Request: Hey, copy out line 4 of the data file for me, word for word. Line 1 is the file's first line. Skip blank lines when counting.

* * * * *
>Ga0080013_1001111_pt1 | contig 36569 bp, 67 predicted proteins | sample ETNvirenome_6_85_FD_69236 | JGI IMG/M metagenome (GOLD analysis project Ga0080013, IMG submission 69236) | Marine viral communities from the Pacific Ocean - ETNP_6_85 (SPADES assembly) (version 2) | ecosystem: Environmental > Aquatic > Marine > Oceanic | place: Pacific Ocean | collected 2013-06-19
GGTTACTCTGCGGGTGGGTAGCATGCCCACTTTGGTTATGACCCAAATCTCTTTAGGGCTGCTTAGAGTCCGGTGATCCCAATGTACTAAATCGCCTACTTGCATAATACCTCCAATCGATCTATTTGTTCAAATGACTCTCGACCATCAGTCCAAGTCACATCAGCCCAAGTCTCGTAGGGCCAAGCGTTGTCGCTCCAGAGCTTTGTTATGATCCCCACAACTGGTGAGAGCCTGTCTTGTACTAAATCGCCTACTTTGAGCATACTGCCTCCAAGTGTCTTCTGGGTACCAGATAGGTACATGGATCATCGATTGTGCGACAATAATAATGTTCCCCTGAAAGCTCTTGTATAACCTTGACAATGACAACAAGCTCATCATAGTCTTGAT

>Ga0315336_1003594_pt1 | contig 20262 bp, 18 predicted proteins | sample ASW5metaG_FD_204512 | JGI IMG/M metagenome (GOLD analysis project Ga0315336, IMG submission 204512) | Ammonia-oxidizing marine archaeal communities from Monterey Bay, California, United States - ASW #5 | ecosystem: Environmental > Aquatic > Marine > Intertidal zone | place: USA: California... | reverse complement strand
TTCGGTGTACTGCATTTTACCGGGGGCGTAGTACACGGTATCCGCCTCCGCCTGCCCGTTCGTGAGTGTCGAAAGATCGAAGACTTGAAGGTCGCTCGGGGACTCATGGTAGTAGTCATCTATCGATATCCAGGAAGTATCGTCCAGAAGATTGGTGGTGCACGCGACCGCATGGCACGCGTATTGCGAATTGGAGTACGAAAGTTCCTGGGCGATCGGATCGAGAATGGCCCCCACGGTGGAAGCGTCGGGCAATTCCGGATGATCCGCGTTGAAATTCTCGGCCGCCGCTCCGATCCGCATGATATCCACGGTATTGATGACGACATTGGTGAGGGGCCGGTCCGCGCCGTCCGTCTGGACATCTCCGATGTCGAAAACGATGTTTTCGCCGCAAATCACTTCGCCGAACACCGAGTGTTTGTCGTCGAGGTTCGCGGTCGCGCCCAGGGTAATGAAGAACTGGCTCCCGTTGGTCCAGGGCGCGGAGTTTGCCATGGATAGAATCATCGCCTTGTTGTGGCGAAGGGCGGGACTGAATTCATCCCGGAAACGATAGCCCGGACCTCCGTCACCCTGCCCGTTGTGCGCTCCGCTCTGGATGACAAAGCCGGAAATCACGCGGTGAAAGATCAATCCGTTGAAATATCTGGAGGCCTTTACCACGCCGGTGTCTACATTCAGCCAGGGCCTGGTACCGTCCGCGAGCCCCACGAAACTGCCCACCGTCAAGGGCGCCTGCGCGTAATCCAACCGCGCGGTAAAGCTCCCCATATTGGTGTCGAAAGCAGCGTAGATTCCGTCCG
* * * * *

TTCGGTGTACTGCATTTTACCGGGGGCGTAGTACACGGTATCCGCCTCCGCCTGCCCGTTCGTGAGTGTCGAAAGATCGAAGACTTGAAGGTCGCTCGGGGACTCATGGTAGTAGTCATCTATCGATATCCAGGAAGTATCGTCCAGAAGATTGGTGGTGCACGCGACCGCATGGCACGCGTATTGCGAATTGGAGTACGAAAGTTCCTGGGCGATCGGATCGAGAATGGCCCCCACGGTGGAAGCGTCGGGCAATTCCGGATGATCCGCGTTGAAATTCTCGGCCGCCGCTCCGATCCGCATGATATCCACGGTATTGATGACGACATTGGTGAGGGGCCGGTCCGCGCCGTCCGTCTGGACATCTCCGATGTCGAAAACGATGTTTTCGCCGCAAATCACTTCGCCGAACACCGAGTGTTTGTCGTCGAGGTTCGCGGTCGCGCCCAGGGTAATGAAGAACTGGCTCCCGTTGGTCCAGGGCGCGGAGTTTGCCATGGATAGAATCATCGCCTTGTTGTGGCGAAGGGCGGGACTGAATTCATCCCGGAAACGATAGCCCGGACCTCCGTCACCCTGCCCGTTGTGCGCTCCGCTCTGGATGACAAAGCCGGAAATCACGCGGTGAAAGATCAATCCGTTGAAATATCTGGAGGCCTTTACCACGCCGGTGTCTACATTCAGCCAGGGCCTGGTACCGTCCGCGAGCCCCACGAAACTGCCCACCGTCAAGGGCGCCTGCGCGTAATCCAACCGCGCGGTAAAGCTCCCCATATTGGTGTCGAAAGCAGCGTAGATTCCGTCCG